My husband and I both love Panera. Well…I love it, and he pretty much just likes it for the cookies. Last week, he brought home two toffee cookies, both for him (I prefer Asiago bagels, so that’s my treat), but of course, I stole a bite of his. I asked if they were out of chocolate-chip, to which he replied “no…I like the toffee cookies better.”


It’s like I didn’t even know him. Toffee over chocolate-chip? Ok, ok, so I’m being a bit dramatic…but still.

As part of my thirty-before-thirty list, I am supposed to make ten new desserts, so I figured I’d try to find a recipe and make my husband some cookies that didn’t come from a bag or a bakery. That’s when I found Bakerella’s recipe for “Heathy Cookies,” and knew these were some I wanted to try.

I spent just about an hour or so prepping and baking, as this only makes about thirty cookies. I’m assuming they were a hit, as the first batch of twelve had six missing by the time I came out to check the cooling rack. I’ve modified the recipe a bit, as I didn’t have some of the ingredients she called for, and they were still great cookies. Enjoy!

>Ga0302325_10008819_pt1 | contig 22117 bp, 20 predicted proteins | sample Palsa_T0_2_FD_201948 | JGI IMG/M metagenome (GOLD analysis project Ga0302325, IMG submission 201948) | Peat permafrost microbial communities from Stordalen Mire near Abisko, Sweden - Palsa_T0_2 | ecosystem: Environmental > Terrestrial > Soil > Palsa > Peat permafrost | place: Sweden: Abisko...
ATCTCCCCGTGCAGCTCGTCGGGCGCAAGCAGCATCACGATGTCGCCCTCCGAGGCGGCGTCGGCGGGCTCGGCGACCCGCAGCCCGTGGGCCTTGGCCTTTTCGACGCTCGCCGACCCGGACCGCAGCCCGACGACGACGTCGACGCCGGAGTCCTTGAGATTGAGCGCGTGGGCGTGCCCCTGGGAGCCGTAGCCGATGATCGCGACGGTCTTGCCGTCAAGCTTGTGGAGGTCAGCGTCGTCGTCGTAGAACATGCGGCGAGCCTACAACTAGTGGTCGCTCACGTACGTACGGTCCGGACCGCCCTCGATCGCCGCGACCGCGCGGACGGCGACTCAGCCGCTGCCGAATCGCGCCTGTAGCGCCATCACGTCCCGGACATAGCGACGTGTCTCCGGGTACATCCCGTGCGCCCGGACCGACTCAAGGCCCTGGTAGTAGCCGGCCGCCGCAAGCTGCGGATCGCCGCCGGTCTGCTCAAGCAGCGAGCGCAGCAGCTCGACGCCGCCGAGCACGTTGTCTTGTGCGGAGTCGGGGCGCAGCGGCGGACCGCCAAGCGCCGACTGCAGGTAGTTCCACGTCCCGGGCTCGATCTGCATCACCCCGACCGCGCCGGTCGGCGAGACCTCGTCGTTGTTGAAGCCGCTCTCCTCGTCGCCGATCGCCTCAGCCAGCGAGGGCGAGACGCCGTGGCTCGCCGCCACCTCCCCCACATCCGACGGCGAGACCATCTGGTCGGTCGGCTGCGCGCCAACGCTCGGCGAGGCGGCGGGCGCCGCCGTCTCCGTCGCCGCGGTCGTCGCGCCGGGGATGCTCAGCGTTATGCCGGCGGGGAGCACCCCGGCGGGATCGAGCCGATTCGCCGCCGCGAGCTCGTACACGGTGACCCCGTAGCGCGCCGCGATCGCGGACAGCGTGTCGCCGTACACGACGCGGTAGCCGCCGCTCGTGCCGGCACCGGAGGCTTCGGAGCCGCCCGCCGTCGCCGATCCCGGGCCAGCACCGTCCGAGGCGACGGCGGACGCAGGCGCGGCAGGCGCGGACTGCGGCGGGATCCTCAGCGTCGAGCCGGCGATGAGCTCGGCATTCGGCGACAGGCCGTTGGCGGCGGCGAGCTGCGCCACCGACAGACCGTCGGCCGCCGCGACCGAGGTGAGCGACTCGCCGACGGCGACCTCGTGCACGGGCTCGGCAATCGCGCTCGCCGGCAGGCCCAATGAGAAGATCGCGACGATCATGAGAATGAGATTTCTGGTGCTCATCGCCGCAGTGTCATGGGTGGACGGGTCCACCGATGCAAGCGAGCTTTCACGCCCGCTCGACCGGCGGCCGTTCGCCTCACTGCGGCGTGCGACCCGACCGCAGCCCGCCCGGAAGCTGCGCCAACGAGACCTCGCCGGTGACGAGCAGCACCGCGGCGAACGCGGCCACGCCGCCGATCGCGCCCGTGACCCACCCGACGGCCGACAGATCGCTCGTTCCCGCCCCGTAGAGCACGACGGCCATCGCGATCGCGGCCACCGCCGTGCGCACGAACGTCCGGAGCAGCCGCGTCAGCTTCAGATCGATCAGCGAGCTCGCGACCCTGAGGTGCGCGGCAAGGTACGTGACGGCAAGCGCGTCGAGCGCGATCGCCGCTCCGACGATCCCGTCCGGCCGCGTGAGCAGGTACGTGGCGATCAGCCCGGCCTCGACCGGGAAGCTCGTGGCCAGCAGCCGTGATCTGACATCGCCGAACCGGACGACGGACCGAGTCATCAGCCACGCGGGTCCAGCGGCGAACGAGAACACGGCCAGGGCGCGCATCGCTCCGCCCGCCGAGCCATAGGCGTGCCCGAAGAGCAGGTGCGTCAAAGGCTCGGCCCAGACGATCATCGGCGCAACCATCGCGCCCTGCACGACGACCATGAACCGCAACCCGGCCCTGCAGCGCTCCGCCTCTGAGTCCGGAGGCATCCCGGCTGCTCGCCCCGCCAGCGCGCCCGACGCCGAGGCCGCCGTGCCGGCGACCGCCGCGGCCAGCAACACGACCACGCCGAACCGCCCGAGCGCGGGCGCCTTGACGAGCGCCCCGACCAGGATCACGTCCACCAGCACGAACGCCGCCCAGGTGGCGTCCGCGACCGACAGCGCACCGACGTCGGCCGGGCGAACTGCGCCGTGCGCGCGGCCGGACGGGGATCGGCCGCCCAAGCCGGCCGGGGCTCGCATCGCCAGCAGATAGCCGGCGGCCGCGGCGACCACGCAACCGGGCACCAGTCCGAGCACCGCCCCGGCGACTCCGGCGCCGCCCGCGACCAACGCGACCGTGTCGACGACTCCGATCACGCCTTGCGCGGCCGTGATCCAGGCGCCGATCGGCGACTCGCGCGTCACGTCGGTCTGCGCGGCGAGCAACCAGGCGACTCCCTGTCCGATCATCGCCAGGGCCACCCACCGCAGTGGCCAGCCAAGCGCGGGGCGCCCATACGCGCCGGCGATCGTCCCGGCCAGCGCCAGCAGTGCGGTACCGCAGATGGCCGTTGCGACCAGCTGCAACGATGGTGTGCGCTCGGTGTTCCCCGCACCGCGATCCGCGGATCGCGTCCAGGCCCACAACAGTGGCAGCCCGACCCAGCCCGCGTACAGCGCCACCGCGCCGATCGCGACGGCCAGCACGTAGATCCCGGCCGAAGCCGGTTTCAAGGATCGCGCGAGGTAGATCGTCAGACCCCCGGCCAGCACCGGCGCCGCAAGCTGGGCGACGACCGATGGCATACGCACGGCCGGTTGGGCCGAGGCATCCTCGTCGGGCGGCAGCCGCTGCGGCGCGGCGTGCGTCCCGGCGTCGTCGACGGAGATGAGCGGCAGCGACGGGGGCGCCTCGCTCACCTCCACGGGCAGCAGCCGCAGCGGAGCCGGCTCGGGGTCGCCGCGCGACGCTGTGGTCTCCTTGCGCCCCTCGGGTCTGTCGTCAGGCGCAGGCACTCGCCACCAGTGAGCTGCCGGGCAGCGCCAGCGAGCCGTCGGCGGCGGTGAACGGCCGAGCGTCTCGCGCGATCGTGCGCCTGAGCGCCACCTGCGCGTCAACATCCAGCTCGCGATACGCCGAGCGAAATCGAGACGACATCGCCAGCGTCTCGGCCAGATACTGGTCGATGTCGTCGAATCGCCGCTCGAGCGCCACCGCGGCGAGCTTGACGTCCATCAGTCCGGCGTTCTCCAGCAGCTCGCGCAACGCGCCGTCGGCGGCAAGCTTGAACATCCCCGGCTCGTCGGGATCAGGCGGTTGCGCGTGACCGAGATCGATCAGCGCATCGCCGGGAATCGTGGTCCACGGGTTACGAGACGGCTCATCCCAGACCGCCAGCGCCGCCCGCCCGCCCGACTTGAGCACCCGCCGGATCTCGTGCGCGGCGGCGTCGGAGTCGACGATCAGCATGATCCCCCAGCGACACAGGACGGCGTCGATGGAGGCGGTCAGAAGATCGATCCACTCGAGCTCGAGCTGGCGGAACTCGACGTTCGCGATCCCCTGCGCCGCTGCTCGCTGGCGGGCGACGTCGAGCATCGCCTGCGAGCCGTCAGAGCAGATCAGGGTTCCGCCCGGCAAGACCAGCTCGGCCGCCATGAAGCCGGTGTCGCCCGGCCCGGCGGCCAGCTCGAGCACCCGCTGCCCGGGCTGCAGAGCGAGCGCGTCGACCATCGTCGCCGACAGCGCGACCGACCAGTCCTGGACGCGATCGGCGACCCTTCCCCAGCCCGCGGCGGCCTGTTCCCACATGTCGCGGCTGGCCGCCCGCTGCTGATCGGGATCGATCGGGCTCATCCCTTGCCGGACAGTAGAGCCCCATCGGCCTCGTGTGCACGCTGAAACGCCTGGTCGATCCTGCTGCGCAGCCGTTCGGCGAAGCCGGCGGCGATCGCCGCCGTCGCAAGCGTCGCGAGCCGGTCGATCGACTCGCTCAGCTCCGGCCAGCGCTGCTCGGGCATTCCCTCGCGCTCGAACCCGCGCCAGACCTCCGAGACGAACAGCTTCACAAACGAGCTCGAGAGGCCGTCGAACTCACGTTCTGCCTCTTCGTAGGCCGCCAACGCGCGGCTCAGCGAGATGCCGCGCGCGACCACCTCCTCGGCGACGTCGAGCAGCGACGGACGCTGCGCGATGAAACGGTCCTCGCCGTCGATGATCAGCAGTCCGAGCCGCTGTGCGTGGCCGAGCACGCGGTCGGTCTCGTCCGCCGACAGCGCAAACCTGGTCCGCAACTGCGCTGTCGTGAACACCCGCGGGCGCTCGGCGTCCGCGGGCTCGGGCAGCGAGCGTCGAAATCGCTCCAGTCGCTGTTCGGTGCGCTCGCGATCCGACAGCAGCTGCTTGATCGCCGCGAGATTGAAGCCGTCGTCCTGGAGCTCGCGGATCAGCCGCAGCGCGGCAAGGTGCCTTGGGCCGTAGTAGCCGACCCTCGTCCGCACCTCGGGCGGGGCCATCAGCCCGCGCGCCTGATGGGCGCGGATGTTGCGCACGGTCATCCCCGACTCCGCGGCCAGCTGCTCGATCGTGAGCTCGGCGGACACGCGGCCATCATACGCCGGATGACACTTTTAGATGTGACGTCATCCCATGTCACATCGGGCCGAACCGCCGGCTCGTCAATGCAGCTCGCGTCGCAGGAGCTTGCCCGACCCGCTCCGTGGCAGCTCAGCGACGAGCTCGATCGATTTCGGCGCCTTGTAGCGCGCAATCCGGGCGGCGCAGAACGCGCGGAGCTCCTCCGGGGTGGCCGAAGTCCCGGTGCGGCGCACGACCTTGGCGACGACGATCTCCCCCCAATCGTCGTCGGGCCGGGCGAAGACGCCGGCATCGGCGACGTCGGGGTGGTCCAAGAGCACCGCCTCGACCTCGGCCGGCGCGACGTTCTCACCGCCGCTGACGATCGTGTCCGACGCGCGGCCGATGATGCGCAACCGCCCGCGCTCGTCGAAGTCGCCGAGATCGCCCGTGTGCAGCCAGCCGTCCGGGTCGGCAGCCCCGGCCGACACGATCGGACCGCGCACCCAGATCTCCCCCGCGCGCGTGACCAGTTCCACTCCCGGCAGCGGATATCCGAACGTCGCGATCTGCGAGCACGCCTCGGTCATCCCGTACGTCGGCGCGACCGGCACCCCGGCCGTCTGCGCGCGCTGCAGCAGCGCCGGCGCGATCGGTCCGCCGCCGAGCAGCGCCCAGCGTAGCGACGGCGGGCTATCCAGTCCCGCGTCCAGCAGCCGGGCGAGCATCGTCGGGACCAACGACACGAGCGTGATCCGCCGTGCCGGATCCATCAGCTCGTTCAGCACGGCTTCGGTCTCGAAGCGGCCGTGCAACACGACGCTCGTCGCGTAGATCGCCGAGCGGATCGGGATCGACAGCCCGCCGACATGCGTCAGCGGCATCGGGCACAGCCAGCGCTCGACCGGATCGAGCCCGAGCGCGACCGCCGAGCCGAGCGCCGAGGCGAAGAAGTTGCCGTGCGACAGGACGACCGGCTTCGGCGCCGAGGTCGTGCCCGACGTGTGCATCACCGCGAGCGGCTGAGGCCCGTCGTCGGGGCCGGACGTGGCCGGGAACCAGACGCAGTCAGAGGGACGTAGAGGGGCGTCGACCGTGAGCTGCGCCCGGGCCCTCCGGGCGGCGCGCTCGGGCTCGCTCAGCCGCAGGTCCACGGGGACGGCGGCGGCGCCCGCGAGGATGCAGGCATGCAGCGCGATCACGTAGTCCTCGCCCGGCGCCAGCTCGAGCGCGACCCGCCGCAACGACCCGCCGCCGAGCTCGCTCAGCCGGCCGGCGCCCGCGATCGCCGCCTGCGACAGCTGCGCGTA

Toffee Cookies

2 cups all-purpose flour
3/4 teaspoon baking soda
1/2 teaspoon salt
1/2 cup butter, slightly softened
1 cup light brown sugar (Bakerella’s version calls for dark brown sugar)
1/2 cup peanut butter
2 eggs
2 teaspoons vanilla
1 1/3 cup (8 oz bag) Heath Toffee Bits

Preheat oven to 350 degrees. In a separate bowl, mix flour, baking soda and salt and set aside. In another bowl, cream butter, brown sugar and peanut butter, then add the eggs and vanilla and mix until combined. After the wet ingredients are well-mixed, add the flour mixture, and then stir in the toffee bits, saving a few (about 1/3 c.) to dip the tops of the cookies.

Bake the cookies for 9-10 minutes (I found the most success baking them for 9 minutes and 25 seconds.) Let the cookies cool on the cookie sheet for three minutes, and then transfer to a baking sheet.

As I said, this recipe makes thirty cookies, so I’d double the batch if you love toffee. My husband is on vacation tomorrow, and I fully expect to come home from work to find only a few left. Enjoy!